Much consideration has been given to the idea (in, for example, Reader-response criticism) that the gaze of the viewer is the force by which artworks become constituted. Yet most interactive artworks to date have lacked fundamental information about where their participants' visual attention is actually directed. Likewise, many of our richest models for interactivity are grounded in notions of mammalian facial behavior -- to understand an animal, we look into its eyes -- yet the powerful expressive affordances of eyes, as a form of dynamic display, are almost never granted to interactive artworks. What if artworks could know how we were looking at them? And, given this knowledge, how might they respond if they could look back at us?
This talk will present a survey of Golan Levin's personal research into the "medium of response", with consideration given to the conditions that enable people to experience sustained creative feedback with reactive systems; to the potential for audiovisual abstraction to connect viewers to realities beyond language; and more generally, to information visualization as a mode of art practice. The talk concludes with a presentation of Levin's most recent attempts to create engrossing and uncanny interactions structured by gaze: by endowing responsive artworks with new perceptive capacities -- the ability to know where we are looking -- and new expressive means, through simulated eyes that can return and meet our own.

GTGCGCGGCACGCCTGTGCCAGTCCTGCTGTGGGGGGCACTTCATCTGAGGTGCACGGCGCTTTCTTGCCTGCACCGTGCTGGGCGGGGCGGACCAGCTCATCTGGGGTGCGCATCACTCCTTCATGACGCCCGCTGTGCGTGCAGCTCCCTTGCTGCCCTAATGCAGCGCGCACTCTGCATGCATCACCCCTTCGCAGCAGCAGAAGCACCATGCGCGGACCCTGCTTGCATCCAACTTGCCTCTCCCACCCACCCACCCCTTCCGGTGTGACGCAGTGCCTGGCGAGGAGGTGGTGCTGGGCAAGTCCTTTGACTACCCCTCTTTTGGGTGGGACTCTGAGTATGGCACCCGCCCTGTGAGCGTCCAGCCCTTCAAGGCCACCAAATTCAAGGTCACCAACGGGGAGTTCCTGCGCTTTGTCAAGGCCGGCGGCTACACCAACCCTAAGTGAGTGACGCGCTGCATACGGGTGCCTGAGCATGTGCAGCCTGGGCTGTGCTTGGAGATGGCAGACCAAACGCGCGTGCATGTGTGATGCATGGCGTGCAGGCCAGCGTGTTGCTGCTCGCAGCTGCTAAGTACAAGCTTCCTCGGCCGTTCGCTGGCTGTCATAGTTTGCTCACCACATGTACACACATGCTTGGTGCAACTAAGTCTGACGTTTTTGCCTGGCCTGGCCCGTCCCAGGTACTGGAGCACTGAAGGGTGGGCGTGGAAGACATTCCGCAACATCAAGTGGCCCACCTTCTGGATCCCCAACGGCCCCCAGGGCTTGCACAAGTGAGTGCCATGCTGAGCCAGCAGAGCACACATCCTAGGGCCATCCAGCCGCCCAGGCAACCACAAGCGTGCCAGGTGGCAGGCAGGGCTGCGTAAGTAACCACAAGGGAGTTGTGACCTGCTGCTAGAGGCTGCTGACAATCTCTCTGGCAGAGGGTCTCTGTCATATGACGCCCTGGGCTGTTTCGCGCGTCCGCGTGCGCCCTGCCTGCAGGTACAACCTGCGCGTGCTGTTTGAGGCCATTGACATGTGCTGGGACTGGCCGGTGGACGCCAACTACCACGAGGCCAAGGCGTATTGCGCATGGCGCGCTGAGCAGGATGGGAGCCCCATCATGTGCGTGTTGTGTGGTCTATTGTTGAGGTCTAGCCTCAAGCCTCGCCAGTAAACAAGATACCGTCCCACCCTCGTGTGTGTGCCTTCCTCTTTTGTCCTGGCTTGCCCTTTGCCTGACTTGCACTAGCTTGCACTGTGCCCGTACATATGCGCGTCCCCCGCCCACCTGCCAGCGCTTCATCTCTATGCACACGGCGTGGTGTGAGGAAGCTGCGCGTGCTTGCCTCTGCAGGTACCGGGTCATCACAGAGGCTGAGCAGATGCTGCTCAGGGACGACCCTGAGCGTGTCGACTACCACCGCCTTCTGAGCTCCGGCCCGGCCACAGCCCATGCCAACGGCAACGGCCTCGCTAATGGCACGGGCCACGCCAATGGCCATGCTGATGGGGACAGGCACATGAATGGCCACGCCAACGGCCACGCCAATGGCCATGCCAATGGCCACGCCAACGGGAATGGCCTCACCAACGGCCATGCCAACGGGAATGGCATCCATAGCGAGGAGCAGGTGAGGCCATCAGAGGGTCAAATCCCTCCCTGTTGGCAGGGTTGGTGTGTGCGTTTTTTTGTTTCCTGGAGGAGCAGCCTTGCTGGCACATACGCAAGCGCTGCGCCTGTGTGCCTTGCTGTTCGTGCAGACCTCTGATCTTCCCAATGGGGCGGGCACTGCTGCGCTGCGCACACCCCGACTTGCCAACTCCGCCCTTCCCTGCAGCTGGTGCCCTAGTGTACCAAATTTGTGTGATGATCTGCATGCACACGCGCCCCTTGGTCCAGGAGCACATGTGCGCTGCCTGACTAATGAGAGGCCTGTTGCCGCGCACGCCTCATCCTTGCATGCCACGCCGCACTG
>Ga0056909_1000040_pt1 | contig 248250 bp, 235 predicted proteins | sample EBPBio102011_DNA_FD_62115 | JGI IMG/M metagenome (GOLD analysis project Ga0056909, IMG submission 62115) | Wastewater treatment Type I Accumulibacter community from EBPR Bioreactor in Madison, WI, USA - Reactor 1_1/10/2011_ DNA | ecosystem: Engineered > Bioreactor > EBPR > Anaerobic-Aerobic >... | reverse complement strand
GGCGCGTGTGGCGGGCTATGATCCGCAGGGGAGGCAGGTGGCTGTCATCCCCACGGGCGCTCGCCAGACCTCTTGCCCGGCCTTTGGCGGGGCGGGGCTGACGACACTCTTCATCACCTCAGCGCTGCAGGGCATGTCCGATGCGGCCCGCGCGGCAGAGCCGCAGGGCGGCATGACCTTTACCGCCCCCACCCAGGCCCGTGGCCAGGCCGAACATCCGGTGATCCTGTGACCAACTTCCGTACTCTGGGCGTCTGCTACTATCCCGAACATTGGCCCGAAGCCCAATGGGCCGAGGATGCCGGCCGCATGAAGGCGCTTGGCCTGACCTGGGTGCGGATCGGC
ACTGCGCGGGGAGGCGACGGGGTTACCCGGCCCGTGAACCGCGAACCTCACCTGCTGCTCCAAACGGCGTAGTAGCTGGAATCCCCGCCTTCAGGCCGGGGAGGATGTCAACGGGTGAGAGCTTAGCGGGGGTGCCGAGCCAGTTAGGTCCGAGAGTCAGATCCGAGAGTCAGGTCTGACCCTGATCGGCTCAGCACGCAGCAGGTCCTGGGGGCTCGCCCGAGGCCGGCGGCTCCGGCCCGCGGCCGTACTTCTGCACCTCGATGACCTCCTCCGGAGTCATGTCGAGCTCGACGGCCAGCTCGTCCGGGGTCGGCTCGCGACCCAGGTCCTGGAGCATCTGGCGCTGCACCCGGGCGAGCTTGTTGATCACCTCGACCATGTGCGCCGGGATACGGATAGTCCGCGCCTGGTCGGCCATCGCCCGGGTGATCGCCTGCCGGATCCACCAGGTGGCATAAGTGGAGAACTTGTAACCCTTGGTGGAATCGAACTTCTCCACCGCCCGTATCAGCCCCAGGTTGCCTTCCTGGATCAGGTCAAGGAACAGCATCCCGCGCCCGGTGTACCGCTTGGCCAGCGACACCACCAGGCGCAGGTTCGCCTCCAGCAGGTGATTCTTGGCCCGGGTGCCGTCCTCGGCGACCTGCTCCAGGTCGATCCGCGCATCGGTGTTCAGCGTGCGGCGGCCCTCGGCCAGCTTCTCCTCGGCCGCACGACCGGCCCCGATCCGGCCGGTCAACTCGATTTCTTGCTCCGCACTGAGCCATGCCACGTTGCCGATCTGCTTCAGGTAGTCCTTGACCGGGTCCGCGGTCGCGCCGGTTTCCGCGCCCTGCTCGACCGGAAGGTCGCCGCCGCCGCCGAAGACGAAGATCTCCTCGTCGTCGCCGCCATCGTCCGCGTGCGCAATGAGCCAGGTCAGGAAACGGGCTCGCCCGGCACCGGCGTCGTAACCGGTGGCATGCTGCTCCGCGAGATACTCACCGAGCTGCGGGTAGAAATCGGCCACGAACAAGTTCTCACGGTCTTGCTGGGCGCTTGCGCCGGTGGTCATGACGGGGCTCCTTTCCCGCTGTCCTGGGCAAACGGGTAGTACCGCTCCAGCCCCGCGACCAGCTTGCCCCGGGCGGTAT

Golan Levin is an artist/engineer interested in the exploration of new modes of reactive expression. His work focuses on the design of systems for the creation, manipulation and performance of simultaneous image and sound, as part of a more general inquiry into formal languages of interactivity, and of nonverbal communications protocols in cybernetic systems. Through performances, digital artifacts, and virtual environments, Levin applies creative twists to digital technologies that highlight our relationship with machines, make visible our ways of interacting with each other, and explore the intersection of abstract communication and interactivity. He is Associate Professor of Electronic Art at Carnegie Mellon University.
-- As of 3/10/08